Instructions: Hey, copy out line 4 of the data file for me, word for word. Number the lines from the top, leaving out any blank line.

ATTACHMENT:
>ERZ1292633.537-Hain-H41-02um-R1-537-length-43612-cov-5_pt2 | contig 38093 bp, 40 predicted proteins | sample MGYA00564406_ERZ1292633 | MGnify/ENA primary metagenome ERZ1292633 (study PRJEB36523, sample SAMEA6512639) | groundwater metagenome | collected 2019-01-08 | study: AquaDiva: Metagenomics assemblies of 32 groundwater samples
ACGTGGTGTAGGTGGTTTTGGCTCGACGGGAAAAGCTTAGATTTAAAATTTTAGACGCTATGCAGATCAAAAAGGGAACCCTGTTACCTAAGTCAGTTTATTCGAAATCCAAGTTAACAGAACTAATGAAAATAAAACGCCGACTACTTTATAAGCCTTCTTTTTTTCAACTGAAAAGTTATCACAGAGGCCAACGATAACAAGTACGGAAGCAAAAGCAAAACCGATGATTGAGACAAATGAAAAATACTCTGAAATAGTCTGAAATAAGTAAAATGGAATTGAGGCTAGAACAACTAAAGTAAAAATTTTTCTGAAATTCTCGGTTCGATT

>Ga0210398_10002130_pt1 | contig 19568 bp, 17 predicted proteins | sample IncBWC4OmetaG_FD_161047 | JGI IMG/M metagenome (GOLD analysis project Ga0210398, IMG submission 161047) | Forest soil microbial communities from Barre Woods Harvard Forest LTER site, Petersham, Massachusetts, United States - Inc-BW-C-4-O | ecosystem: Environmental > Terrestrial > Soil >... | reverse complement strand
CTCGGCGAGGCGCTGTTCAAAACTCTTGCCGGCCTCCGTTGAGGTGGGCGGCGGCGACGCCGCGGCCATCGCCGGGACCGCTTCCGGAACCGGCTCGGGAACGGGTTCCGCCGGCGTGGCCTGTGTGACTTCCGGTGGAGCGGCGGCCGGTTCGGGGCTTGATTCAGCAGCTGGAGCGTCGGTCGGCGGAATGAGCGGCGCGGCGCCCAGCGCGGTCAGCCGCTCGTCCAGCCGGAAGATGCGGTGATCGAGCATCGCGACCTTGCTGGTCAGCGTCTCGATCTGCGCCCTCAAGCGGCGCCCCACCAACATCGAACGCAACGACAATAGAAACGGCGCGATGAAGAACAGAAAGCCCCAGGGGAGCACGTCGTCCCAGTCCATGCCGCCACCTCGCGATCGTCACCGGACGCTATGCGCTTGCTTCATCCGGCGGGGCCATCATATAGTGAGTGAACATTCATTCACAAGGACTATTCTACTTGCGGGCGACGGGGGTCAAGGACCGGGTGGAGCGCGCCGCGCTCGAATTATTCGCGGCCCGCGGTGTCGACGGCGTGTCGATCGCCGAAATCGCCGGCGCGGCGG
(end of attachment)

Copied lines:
CTCGGCGAGGCGCTGTTCAAAACTCTTGCCGGCCTCCGTTGAGGTGGGCGGCGGCGACGCCGCGGCCATCGCCGGGACCGCTTCCGGAACCGGCTCGGGAACGGGTTCCGCCGGCGTGGCCTGTGTGACTTCCGGTGGAGCGGCGGCCGGTTCGGGGCTTGATTCAGCAGCTGGAGCGTCGGTCGGCGGAATGAGCGGCGCGGCGCCCAGCGCGGTCAGCCGCTCGTCCAGCCGGAAGATGCGGTGATCGAGCATCGCGACCTTGCTGGTCAGCGTCTCGATCTGCGCCCTCAAGCGGCGCCCCACCAACATCGAACGCAACGACAATAGAAACGGCGCGATGAAGAACAGAAAGCCCCAGGGGAGCACGTCGTCCCAGTCCATGCCGCCACCTCGCGATCGTCACCGGACGCTATGCGCTTGCTTCATCCGGCGGGGCCATCATATAGTGAGTGAACATTCATTCACAAGGACTATTCTACTTGCGGGCGACGGGGGTCAAGGACCGGGTGGAGCGCGCCGCGCTCGAATTATTCGCGGCCCGCGGTGTCGACGGCGTGTCGATCGCCGAAATCGCCGGCGCGGCGG